The coastal enclave of Lagos became a British colony in 1861, a center for expansion of British trade, missions, and political influence. Late 19th century and early 20th century Lagos was also a center for educated West African elites who were to play prominent roles in the development of Pan-Africanism as well as Nigerian nationalism.
By the end of the 19th century, Britain began an aggressive military expansion in the region. A protectorate was declared over northern Nigeria in 1900.
Despite the loss of sovereignty, the strong political and cultural traditions of these societies initially enabled many to accommodate nominal British rule with little change in their way of life.
Nigeria came under the colonial rule of the British (United Kingdom) during the second half of the 19th century and the first decade of the 20th century. The United Kingdom conquered the territory of present-day Nigeria, except for the section of former German-controlled Kamerun in several stages.
Nigeria Then And Now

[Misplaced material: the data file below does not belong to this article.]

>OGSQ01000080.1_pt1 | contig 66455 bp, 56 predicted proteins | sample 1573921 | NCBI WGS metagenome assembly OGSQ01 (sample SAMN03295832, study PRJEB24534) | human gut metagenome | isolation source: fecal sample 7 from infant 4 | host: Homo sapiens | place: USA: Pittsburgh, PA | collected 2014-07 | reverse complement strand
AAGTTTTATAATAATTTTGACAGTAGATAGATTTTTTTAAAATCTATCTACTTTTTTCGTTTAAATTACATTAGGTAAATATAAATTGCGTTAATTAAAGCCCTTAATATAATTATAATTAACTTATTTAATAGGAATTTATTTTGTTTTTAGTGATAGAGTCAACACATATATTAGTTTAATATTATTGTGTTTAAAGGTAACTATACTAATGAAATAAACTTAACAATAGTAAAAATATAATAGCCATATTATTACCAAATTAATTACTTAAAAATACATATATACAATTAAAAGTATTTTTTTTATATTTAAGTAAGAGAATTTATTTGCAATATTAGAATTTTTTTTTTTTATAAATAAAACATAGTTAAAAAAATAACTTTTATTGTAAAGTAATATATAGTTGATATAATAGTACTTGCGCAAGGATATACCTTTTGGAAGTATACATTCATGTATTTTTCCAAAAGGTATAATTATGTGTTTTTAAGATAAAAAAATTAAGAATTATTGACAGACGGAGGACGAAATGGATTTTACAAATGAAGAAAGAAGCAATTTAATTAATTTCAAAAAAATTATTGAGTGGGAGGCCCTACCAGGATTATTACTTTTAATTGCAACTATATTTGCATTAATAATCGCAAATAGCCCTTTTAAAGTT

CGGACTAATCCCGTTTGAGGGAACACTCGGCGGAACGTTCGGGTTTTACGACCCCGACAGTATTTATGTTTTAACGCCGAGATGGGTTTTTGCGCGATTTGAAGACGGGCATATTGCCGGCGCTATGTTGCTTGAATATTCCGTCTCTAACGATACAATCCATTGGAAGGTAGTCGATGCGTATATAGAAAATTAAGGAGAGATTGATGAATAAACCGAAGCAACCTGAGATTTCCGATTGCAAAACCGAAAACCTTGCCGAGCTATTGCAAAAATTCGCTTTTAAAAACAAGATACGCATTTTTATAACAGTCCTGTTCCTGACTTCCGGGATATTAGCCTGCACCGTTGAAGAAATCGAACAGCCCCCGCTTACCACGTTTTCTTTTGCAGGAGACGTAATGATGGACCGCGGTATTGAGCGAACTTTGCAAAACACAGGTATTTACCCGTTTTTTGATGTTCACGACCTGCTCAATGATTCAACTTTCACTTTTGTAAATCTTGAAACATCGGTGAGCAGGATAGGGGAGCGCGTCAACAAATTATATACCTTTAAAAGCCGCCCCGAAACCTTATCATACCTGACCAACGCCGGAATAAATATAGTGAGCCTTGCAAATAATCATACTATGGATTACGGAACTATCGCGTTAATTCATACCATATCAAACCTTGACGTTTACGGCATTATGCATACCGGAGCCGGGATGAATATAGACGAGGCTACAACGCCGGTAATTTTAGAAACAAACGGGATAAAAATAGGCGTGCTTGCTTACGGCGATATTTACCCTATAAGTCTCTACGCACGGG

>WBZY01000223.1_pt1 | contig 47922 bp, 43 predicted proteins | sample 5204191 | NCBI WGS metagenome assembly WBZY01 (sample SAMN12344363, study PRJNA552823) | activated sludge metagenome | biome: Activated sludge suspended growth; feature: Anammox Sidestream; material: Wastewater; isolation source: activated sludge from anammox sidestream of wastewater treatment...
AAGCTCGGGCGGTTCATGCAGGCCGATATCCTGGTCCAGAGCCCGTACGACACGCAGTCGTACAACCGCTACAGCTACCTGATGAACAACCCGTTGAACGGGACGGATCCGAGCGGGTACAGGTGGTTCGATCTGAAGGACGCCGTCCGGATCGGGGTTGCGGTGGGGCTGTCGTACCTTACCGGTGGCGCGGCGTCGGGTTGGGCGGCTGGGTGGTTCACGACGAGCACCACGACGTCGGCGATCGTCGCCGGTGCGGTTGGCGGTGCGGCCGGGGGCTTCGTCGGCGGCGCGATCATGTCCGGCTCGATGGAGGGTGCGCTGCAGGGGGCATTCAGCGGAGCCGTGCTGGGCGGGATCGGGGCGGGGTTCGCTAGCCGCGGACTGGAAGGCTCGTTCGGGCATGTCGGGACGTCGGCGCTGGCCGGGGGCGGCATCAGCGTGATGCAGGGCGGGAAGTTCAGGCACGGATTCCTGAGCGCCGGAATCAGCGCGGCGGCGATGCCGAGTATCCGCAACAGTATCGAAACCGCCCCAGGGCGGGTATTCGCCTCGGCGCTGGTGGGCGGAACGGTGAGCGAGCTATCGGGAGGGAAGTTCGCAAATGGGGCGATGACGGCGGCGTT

The British dependencies of Northern and Southern Nigeria were merged into a single territory in 1914, and a legislative council, initially with limited African representation was created in 1922.
Traditional native rulers, however, administered various territories under the supervision of the colonial authorities. In 1947, a federal system of government was established under a new Nigerian constitution introduced by the United Kingdom.
This system was based on three regions: Eastern, Western and Northern. The idea was to reconcile the regional and religious tensions as well as accommodating the interest of diverse ethnic groups: mainly the Ibo (in the east), the Yoruba (in the west) and the Hausa and Fulani (in the north).
Nigeria was granted full independence in October 1960, as a federation of three regions (northern, western, and eastern) under a constitution that provided for a parliamentary form of government.
Under the constitution, each of the three regions retained a substantial measure of self-government.